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Spyridon, Great Yarmouth
St Peter, 1831-1964
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Spyridon, Great Yarmouth
This was the Anglican parish church of St Peter originally, and the building's jaunty character is a consequence of its construction in the early 1830s; it is, in fact, a Georgian church, and was built before the rows of terraced houses were laid out around it. The architect was that prolific Yarmouth church builder JJ Scoles, and this was an early work of his. He was also responsible for the rather more ecclesiologically correct Catholic church of St Mary a short walk away, as well as the charming church of St Mary in Southtown. Three very different churches built over a period of less than twenty years, suggesting that Mr Scoles was an adaptable chap.
There is a concentration of 19th century churches in south Yarmouth, and it is not surprising that almost all of them have now been declared redundant. St Peter was the first to go, falling out of use in the 1960s. The Greek community were in possession by 1964, and the dedication plaque above the west door records that the building was formally dedicated in April 1983. It is a large structure, its nave and tower lifting forcefully and creating an impression of height, but it is not a wide church. If the aisles seem perfunctory it is because they were intended to accomodate a gallery, which runs around three sides of the interior. This is a reminder that the building predates the Oxford Movement's successful attempt to restore sacramentalism to the Church of England, and that first and foremost St Peter was built and intended as a preaching house. Pevsner declared the church large and uncommonly dull, noting that it was built through the aid of the second parliamentary grant at a cost of £7,735, about one and a half million pounds in today's money. Over the next decades the starkness of the building was ameliorated somewhat by the insertion of some very good glass, some by the Kempe workshop. Intriguingly, the tower had pinnacles, but they were removed as dangerous as early as 1860.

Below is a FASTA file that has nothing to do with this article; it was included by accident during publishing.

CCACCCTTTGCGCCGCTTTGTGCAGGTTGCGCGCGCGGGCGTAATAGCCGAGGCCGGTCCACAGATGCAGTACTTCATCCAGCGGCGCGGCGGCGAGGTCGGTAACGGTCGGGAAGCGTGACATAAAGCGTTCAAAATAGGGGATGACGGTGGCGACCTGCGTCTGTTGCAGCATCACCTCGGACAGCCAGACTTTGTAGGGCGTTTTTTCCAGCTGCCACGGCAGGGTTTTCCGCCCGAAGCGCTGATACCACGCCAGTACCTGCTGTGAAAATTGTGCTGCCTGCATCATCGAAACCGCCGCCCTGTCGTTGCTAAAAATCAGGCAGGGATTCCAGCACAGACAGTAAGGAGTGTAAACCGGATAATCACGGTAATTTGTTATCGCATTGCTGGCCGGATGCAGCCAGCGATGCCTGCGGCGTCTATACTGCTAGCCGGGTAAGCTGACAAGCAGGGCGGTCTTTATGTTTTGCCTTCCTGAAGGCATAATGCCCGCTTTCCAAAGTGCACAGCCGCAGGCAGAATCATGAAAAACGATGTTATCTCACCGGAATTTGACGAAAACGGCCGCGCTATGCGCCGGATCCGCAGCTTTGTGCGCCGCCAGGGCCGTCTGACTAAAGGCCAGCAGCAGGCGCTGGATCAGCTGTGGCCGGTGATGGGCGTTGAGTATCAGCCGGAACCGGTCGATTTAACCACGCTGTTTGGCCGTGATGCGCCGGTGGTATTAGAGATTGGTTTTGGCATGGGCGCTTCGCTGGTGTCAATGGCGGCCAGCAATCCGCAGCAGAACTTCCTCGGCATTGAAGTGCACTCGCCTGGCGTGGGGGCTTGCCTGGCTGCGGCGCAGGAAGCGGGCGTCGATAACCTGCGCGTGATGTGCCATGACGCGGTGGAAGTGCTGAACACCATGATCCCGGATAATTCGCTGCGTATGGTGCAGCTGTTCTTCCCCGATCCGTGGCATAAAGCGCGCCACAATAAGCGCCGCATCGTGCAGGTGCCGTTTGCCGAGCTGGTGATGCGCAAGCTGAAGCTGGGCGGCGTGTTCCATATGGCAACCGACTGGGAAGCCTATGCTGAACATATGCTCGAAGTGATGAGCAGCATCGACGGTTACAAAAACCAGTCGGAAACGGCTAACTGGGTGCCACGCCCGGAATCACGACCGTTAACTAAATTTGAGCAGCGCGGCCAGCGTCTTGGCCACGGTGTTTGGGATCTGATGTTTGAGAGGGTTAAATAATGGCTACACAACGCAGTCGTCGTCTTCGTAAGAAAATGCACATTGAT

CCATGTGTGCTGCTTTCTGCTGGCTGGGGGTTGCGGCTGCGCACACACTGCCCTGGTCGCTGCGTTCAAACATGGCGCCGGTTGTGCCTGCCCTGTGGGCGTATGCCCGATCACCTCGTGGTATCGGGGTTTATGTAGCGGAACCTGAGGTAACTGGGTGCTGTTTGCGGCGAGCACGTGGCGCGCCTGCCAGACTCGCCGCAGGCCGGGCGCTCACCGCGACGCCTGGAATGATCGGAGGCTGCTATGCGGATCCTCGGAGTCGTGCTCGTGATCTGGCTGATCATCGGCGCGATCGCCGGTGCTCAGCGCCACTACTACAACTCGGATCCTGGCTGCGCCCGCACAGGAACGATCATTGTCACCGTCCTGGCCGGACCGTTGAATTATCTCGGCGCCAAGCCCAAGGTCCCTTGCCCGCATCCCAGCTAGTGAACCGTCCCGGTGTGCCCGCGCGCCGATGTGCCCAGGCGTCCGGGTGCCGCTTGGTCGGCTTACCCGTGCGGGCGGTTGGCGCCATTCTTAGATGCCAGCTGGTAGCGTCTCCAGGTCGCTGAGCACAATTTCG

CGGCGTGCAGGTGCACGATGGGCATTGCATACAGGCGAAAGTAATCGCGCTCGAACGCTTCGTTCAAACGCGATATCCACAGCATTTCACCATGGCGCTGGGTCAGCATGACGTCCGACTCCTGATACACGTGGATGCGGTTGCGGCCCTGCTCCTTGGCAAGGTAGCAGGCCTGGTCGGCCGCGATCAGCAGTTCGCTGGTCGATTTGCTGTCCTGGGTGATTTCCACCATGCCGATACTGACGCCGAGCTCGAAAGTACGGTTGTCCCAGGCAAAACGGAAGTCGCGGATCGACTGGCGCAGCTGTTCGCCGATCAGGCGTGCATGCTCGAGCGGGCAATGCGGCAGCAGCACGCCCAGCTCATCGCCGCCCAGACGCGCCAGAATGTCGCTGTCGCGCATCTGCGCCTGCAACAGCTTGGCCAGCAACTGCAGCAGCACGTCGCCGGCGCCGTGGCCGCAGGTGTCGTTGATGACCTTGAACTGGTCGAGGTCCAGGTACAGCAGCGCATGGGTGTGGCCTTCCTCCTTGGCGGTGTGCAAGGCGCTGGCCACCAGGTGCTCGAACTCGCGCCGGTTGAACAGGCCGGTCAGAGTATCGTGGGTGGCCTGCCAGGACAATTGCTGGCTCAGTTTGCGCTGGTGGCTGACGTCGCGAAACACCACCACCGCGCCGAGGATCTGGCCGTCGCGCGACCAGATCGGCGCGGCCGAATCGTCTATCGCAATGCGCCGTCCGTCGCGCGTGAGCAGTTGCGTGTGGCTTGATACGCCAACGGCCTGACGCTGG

The interior of the present-day church is still large, but it is certainly not uncommonly dull. It is full of the colour and vigour of the Greek Orthodox Church. Most strikingly, of course, the altar and sanctuary are screened by a vast iconostasis painted with Saints. It must surely predate the 1960s in construction, and must have been brought here from elsewhere.
Rather startlingly, the arcades have been filled in on both sides of the nave to create rooms under the galleries. Above, these are screened off rather unsatisfactorily with blue plastic sheeting, presumably a temporary measure. On the walls of the infill, to north and south, are dozens of large icons of Saints. It is a beautiful place to wander, despite the plastic sheeting.
Simon Knott, November 2010
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